SOURCE: The Content Factory
A comprehensive report released by workers' compensation attorneys reveals shocking statistics on the hazards that restaurant workers face daily and offers them step-by-step advice on how to find justice after an on-the-job injury.
Chicago, IL (PRWEB) January 17, 2013
Restaurants supply over 12.9 million jobs in the U.S. alone, and according to an in-depth report released today by workplace injury attorneys at Ankin Law Office those jobs are full of hazards, from razor-sharp kitchen knives to 700-degree ovens. The purpose of the report is to raise awareness about these dangerous conditions and to offer advice for restaurant workers on how to get justice after an injury.
“When people think of workers' compensation cases, they imagine factory jobs and construction work,” says Howard Ankin, attorney and owner of Ankin Law. “But the restaurant industry is just as hazardous. Frying oil spills can cause third-degree burns. A meat slicer in a deli can lop off a fingertip. A restaurant’s kitchen can be just as dangerous as a factory floor.”
According to the report, most restaurant workers’ injuries fall into one of five categories: sprains and strains (42%), lacerations and punctures (17%), burns (8%), fractures (7%) and skin disorders (1%). Cooks are the most likely to be injured on the job (24%), and waiters and food preparers (15% and 9%) follow close behind. Unfortunately, the effects of these injuries can last long after the accident is over, especially when unsanitary conditions lead to infections and other complications.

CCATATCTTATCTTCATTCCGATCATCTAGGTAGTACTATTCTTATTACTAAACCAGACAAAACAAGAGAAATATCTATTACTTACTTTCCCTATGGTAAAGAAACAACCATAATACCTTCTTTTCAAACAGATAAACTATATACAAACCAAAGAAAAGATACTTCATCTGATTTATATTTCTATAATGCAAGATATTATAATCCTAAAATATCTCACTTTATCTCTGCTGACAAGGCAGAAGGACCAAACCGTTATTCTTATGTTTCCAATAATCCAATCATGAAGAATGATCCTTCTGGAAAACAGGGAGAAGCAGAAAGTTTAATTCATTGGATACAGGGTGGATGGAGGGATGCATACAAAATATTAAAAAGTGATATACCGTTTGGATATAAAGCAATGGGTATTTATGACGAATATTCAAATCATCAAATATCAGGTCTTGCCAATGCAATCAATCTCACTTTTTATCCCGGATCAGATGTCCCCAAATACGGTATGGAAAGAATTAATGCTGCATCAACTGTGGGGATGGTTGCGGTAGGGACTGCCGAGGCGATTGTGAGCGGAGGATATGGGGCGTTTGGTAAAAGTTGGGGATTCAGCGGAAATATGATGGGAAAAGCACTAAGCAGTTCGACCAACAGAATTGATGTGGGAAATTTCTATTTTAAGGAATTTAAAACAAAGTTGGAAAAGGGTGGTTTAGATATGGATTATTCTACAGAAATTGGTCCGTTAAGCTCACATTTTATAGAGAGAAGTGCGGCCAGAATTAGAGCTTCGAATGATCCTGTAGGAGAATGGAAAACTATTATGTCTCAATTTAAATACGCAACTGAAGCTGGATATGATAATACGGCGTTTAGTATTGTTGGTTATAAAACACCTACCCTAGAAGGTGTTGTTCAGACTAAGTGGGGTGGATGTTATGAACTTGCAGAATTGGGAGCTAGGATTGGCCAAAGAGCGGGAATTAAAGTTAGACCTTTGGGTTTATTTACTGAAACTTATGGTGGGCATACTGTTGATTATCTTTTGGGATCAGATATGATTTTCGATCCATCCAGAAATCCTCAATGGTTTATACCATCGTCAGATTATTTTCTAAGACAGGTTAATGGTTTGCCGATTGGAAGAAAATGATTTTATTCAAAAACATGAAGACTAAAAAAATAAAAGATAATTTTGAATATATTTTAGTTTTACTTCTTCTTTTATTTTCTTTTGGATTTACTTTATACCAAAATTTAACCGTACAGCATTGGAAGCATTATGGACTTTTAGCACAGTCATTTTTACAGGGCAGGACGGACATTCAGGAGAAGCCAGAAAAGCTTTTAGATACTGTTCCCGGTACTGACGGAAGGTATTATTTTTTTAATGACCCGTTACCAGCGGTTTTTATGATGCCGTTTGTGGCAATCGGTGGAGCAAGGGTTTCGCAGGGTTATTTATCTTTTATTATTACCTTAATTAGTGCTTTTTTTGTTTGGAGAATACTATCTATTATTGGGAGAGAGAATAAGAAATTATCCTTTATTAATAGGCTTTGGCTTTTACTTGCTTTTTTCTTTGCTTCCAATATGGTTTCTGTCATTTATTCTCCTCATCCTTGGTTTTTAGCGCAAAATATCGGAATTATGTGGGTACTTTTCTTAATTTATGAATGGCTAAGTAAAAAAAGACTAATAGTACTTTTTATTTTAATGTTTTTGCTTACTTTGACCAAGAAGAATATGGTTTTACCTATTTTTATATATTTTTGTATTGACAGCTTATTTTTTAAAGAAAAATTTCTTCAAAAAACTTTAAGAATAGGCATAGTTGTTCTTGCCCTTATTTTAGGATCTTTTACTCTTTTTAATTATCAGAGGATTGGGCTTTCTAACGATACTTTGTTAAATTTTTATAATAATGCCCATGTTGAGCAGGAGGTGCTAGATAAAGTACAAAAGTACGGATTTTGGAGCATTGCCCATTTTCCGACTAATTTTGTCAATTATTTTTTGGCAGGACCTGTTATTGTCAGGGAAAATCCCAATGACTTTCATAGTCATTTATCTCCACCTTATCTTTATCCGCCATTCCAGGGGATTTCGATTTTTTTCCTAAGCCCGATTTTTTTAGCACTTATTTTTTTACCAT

“The average cutting board has 200% more bacteria than a toilet seat,” Ankin says, “and restaurant ice cubes can contain more germs than restaurant toilet water. When an open wound is exposed to these conditions, something as simple as a superficial cut can become deadly.”
In addition to the statistics on restaurant hazards and injuries, the report also offers step-by-step advice that workers should follow to protect themselves from on-the-job accidents and to find justice when they do occur.
“We tell victims to take photos of their injuries and of the scene, to collect the names of witnesses and to file an official report when an accident occurs,” Ankin says. “These steps help us build a case later, and the more cases we win, the safer the restaurant industry becomes.”
To read the full report and access a code that lets you repost and share the infographic online http://www.ankinlaw.com. To schedule an interview with Howard Ankin, email alayna (at) contentfac (dot) com
For the original version on PRWeb visit: http://www.prweb.com/releases/prweb2013/1/prweb10333343.htm